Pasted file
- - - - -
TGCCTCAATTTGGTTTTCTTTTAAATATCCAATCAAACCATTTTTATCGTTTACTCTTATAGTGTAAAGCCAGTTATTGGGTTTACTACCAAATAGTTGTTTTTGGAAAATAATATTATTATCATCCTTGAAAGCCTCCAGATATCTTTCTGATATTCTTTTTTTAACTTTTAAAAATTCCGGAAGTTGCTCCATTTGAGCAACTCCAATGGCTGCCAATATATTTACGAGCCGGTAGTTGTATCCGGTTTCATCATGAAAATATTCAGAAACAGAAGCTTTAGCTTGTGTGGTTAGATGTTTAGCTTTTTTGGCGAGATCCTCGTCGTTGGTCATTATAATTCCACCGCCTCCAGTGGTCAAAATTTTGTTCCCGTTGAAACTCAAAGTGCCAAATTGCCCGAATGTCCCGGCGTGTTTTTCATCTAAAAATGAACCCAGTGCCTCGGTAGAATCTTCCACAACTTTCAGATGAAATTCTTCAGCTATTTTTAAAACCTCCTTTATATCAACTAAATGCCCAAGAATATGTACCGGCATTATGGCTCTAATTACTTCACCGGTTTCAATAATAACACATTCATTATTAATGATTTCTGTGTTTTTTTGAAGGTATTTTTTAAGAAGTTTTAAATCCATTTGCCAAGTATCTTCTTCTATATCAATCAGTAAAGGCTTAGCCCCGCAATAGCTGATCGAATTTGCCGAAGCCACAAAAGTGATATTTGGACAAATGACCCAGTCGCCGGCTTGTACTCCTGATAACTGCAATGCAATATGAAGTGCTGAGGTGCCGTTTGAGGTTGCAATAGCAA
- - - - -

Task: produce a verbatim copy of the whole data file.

TGCCTCAATTTGGTTTTCTTTTAAATATCCAATCAAACCATTTTTATCGTTTACTCTTATAGTGTAAAGCCAGTTATTGGGTTTACTACCAAATAGTTGTTTTTGGAAAATAATATTATTATCATCCTTGAAAGCCTCCAGATATCTTTCTGATATTCTTTTTTTAACTTTTAAAAATTCCGGAAGTTGCTCCATTTGAGCAACTCCAATGGCTGCCAATATATTTACGAGCCGGTAGTTGTATCCGGTTTCATCATGAAAATATTCAGAAACAGAAGCTTTAGCTTGTGTGGTTAGATGTTTAGCTTTTTTGGCGAGATCCTCGTCGTTGGTCATTATAATTCCACCGCCTCCAGTGGTCAAAATTTTGTTCCCGTTGAAACTCAAAGTGCCAAATTGCCCGAATGTCCCGGCGTGTTTTTCATCTAAAAATGAACCCAGTGCCTCGGTAGAATCTTCCACAACTTTCAGATGAAATTCTTCAGCTATTTTTAAAACCTCCTTTATATCAACTAAATGCCCAAGAATATGTACCGGCATTATGGCTCTAATTACTTCACCGGTTTCAATAATAACACATTCATTATTAATGATTTCTGTGTTTTTTTGAAGGTATTTTTTAAGAAGTTTTAAATCCATTTGCCAAGTATCTTCTTCTATATCAATCAGTAAAGGCTTAGCCCCGCAATAGCTGATCGAATTTGCCGAAGCCACAAAAGTGATATTTGGACAAATGACCCAGTCGCCGGCTTGTACTCCTGATAACTGCAATGCAATATGAAGTGCTGAGGTGCCGTTTGAGGTTGCAATAGCAA